I guess the biggest thing I’ve done lately for the sake of originality was add in a plot twist that completely changes the one of the characters–Another layer to the story that even I wasn’t expecting when I wrote the original outline and first ten chapters. We’ll just to wait and see how it turns out!

    • K.M. Weiland | @KMWeiland says

      It’s important to remember you don’t *have* to turn *every* scene on it’s head. After all, there’s nothing new under the sun! But it’s always worthwhile to explore the options and see if you can’t come up with a slightly different take on the old tropes.

  9. When I was writing my second novel, I was rather surprised to how many books there already were about the subject of school shootings. Therefore, I read five of them out of fear of being accused of plagiarism. The result gave me assurance that mine was original in the sense that unlike all the others, my story didn’t begin with the shooting or its aftermath and work backwards. That was my selling point on originality.

    • Susi Franco says

      @8osmetalman—I had a similar experience. I’d been researching Scottish myths-customs-Gaelic language etc for my book and tripped across a NYT bestseller whose very popular books were involved with Scottish history. ( I’d never heard of them prior) I freaked out, got ALL her books and read them, just to be impeccable in the certainty no one could accuse me of plagiarism or idea-stealing. That author has many elements that differ greatly from my book, but the only way I could know that was to read them. The research took alot of time but I’m relieved I did it. In the beginning when I first heard of this author’s books I was deeply despondent; I thought maybe I’d have to abandon my premise altogether. I talked to Miz Weiland about it and she clarified some things for me, thankfully. It’s all to the good; working hard on my novel now and have a better perspective. I was worried about originality; turns out I have plenty of it, just got hung up on one aspect, which was a needless worry on my part.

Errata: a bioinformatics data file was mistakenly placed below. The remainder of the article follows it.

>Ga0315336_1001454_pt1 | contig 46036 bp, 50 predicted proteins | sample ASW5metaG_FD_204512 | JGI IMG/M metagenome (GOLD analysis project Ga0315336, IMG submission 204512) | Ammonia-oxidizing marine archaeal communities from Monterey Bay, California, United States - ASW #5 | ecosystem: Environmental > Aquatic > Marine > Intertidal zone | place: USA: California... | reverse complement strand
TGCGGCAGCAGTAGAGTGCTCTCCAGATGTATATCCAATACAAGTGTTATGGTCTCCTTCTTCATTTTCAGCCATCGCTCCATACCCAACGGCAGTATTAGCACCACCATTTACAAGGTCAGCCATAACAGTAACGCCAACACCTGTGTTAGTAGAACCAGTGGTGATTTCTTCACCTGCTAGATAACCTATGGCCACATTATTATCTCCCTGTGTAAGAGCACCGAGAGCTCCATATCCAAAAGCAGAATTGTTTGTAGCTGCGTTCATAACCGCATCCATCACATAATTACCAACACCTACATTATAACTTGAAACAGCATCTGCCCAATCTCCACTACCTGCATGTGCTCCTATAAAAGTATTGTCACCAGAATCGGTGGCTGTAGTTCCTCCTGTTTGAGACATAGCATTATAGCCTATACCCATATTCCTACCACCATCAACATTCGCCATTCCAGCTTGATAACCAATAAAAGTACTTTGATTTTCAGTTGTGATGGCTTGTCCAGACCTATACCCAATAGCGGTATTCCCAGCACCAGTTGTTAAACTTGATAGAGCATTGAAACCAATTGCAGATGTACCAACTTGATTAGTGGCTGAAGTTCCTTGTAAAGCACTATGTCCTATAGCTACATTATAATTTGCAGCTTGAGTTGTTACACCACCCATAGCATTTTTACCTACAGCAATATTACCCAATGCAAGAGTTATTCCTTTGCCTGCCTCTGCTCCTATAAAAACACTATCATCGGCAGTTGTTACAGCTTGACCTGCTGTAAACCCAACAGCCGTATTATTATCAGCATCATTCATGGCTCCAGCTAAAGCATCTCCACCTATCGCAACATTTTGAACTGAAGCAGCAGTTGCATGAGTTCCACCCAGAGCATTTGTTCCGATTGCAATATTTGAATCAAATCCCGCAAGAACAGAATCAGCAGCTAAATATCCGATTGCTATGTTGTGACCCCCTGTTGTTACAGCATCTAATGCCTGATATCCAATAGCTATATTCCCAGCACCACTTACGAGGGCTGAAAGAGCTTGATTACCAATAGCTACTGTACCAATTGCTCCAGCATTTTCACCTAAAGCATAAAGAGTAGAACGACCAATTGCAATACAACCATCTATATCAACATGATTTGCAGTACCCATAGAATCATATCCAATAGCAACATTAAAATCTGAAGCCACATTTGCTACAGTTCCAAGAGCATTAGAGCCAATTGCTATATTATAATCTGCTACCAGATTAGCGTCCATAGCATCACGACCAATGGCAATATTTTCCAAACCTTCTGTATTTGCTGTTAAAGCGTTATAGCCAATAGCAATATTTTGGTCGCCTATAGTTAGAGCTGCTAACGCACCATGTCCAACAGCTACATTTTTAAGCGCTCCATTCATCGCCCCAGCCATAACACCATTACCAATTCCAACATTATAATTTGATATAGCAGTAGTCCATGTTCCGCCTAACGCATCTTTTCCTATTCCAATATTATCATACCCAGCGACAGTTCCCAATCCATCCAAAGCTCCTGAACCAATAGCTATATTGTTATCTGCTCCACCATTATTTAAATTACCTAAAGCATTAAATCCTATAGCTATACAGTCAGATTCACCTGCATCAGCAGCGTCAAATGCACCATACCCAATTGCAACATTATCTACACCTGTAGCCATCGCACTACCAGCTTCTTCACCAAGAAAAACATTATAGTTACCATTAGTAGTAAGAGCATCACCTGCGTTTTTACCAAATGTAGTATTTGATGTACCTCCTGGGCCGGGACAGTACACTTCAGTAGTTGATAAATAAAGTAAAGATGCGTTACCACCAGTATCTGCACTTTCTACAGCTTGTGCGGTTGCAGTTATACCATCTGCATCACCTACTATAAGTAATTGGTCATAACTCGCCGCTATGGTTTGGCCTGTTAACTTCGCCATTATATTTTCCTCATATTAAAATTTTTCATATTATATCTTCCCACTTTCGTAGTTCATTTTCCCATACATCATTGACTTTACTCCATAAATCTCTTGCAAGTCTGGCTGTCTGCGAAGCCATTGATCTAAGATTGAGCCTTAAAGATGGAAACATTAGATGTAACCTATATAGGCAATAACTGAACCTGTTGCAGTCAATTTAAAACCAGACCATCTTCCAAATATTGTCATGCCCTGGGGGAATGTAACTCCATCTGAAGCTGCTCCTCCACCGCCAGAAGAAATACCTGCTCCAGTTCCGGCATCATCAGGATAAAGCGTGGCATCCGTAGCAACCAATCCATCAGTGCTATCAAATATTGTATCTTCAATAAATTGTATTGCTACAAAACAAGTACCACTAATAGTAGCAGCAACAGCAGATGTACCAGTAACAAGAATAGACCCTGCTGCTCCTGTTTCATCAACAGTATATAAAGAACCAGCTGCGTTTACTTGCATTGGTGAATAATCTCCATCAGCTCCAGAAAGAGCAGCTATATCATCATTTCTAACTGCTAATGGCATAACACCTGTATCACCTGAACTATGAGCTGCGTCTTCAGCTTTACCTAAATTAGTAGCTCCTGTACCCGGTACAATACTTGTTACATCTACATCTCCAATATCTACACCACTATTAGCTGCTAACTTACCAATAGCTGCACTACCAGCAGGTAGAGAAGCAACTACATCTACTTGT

• Thank you Susi, it’s great to know that I’m not alone in this respect. Discovering that other authors have already written about the subject you’re writing about can be discouraging at times and while I never entertained the idea of abandoning my project, I did worry about my book being “just another story about a school shooting.” It’s great to know that you can write about something another author has touched on and still be original and make it your own. Best of luck with your novel and keep writing!

      • Whenever I have a panic attack about unoriginality I just remind myself how many authors out there are writing books about someone falling in love with a dashing young, attractive vampire…

        … And relax!

    • K.M. Weiland | @KMWeiland says

      Some authors resist reading their own genre for fear of subconsciously absorbing other people’s stories and regurgitating them. But I encourage authors to read all sorts of books that are similar to their own. It’s a great way to figure out what’s already done and *avoid* repetition. So – smart move!

    • Might like to read that book 🙂

      • Thank you Garrett. It’s called “He Was Weird” and my real name is Michael D. LeFevre. It’s published by New Generation Books in London and is available on Amazon.

  10. Grosse Point Blank continues to be one of my favorite movies. I wish Joan and John Cusack had done more movies together.

  11. I wonder why I’m suddenly not receiving email notifications of your blog posts Katie. I came here through a Twitter link 🙁

  12. Finding the unexpected…I really believe that practicing it on regular basis is a crucial part of success in this career. That’s why focusing on the world around us help, since it is filled with so many unexpected things.

    • K.M. Weiland | @KMWeiland says

      Totally agree. Freshness is in every day, in every detail all around us. We just have to get in the habit of looking for it.

  13. This article is great. Hoping for some great new articles coming soon.